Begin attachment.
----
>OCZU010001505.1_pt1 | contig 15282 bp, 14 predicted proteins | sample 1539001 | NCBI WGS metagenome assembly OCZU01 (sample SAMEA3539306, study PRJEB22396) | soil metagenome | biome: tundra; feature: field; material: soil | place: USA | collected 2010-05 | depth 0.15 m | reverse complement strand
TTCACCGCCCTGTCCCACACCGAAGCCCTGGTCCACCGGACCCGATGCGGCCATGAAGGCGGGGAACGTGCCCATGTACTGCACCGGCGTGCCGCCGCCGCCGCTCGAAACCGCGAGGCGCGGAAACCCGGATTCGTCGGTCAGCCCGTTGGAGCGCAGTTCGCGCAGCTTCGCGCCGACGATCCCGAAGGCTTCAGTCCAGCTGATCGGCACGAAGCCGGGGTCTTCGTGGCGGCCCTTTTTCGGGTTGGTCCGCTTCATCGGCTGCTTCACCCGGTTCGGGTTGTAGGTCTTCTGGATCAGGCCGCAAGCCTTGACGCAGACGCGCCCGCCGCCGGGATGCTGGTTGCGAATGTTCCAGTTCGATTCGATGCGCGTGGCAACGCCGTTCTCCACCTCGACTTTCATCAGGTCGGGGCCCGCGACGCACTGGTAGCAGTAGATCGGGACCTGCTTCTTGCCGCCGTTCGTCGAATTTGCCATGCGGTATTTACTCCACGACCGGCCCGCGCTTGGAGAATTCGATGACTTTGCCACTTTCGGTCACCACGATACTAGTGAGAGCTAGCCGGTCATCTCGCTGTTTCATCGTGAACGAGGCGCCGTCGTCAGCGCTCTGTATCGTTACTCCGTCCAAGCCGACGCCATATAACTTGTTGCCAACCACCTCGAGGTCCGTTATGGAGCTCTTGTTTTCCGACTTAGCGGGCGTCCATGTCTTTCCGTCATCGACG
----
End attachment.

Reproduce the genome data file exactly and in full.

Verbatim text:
>OCZU010001505.1_pt1 | contig 15282 bp, 14 predicted proteins | sample 1539001 | NCBI WGS metagenome assembly OCZU01 (sample SAMEA3539306, study PRJEB22396) | soil metagenome | biome: tundra; feature: field; material: soil | place: USA | collected 2010-05 | depth 0.15 m | reverse complement strand
TTCACCGCCCTGTCCCACACCGAAGCCCTGGTCCACCGGACCCGATGCGGCCATGAAGGCGGGGAACGTGCCCATGTACTGCACCGGCGTGCCGCCGCCGCCGCTCGAAACCGCGAGGCGCGGAAACCCGGATTCGTCGGTCAGCCCGTTGGAGCGCAGTTCGCGCAGCTTCGCGCCGACGATCCCGAAGGCTTCAGTCCAGCTGATCGGCACGAAGCCGGGGTCTTCGTGGCGGCCCTTTTTCGGGTTGGTCCGCTTCATCGGCTGCTTCACCCGGTTCGGGTTGTAGGTCTTCTGGATCAGGCCGCAAGCCTTGACGCAGACGCGCCCGCCGCCGGGATGCTGGTTGCGAATGTTCCAGTTCGATTCGATGCGCGTGGCAACGCCGTTCTCCACCTCGACTTTCATCAGGTCGGGGCCCGCGACGCACTGGTAGCAGTAGATCGGGACCTGCTTCTTGCCGCCGTTCGTCGAATTTGCCATGCGGTATTTACTCCACGACCGGCCCGCGCTTGGAGAATTCGATGACTTTGCCACTTTCGGTCACCACGATACTAGTGAGAGCTAGCCGGTCATCTCGCTGTTTCATCGTGAACGAGGCGCCGTCGTCAGCGCTCTGTATCGTTACTCCGTCCAAGCCGACGCCATATAACTTGTTGCCAACCACCTCGAGGTCCGTTATGGAGCTCTTGTTTTCCGACTTAGCGGGCGTCCATGTCTTTCCGTCATCGACG